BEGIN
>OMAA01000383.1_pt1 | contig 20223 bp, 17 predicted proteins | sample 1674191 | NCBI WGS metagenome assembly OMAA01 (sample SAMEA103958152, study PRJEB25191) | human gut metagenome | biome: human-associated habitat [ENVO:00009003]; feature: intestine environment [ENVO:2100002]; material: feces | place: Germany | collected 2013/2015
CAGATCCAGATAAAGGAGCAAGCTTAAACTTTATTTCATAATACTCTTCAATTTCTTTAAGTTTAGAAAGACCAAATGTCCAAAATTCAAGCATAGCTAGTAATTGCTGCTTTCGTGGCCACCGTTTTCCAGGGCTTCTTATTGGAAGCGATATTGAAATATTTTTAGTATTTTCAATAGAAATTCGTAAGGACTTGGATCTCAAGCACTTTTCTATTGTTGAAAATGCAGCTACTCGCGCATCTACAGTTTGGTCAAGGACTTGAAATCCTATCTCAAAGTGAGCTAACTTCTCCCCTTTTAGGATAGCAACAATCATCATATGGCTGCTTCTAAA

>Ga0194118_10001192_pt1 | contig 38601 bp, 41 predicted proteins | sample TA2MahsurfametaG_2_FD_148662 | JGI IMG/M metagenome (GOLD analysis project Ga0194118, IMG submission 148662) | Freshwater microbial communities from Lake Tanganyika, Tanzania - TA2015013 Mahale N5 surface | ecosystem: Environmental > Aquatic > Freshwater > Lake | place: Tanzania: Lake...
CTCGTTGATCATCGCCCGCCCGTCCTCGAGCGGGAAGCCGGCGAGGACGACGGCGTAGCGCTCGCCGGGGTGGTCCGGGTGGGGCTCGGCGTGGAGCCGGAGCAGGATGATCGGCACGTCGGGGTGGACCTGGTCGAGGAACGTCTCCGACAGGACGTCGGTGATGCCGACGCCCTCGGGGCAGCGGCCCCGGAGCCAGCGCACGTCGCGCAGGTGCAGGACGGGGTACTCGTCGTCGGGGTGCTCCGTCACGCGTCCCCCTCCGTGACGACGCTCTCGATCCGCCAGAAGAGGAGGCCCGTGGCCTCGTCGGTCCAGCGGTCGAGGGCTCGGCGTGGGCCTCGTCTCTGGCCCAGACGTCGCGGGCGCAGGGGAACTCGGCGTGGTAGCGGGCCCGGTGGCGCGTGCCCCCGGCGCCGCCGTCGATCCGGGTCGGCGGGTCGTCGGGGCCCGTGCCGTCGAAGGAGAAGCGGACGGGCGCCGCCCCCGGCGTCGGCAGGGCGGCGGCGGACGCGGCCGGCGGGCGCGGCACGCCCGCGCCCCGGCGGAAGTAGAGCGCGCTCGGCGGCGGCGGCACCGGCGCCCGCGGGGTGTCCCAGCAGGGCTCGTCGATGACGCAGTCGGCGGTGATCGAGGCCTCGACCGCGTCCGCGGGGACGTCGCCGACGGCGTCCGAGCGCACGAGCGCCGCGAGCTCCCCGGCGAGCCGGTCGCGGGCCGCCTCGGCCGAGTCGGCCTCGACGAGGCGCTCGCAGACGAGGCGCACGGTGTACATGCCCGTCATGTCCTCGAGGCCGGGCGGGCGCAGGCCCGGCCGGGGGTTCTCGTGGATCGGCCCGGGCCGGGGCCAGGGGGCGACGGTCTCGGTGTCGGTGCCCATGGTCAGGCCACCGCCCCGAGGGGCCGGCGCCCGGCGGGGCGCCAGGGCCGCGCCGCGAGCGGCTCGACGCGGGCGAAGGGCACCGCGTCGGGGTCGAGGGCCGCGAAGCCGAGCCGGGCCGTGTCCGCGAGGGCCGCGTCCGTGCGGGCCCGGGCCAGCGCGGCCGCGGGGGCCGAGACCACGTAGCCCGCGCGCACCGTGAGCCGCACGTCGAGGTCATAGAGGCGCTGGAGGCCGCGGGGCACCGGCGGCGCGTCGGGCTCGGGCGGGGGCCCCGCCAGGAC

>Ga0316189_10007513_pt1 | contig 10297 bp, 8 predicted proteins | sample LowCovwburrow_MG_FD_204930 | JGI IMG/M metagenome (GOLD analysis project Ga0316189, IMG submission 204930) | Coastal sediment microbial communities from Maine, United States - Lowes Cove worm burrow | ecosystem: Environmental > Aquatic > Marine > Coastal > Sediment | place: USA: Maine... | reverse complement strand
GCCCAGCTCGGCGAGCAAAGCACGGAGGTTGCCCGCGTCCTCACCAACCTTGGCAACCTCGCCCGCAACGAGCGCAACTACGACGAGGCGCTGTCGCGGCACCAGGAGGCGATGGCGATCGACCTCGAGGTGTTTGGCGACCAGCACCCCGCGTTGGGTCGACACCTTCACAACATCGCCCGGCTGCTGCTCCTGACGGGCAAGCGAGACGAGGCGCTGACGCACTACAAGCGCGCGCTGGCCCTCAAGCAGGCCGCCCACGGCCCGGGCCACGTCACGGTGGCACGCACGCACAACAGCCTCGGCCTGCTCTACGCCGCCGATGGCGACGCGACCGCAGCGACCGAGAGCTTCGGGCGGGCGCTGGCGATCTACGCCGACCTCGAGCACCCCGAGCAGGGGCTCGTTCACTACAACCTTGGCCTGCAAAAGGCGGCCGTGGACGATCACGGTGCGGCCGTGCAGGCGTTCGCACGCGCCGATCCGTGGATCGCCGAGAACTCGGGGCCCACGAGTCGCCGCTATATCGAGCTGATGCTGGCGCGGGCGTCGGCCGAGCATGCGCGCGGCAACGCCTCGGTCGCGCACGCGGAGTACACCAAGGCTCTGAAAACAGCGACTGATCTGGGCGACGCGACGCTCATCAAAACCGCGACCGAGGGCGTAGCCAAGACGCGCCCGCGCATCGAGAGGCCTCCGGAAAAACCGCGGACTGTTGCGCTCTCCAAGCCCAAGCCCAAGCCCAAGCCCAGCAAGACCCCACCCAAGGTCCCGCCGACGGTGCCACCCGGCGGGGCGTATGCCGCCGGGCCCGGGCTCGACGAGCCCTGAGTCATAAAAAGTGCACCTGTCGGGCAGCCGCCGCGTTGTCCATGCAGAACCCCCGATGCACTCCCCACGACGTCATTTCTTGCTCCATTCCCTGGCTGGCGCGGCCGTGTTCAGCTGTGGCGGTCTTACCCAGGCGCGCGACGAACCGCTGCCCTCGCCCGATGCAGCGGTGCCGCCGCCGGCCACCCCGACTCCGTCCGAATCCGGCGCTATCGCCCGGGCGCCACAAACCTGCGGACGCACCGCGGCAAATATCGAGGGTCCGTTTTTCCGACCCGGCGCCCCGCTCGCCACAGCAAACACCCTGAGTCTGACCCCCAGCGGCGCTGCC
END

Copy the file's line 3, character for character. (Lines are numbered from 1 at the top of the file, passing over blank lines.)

>Ga0194118_10001192_pt1 | contig 38601 bp, 41 predicted proteins | sample TA2MahsurfametaG_2_FD_148662 | JGI IMG/M metagenome (GOLD analysis project Ga0194118, IMG submission 148662) | Freshwater microbial communities from Lake Tanganyika, Tanzania - TA2015013 Mahale N5 surface | ecosystem: Environmental > Aquatic > Freshwater > Lake | place: Tanzania: Lake...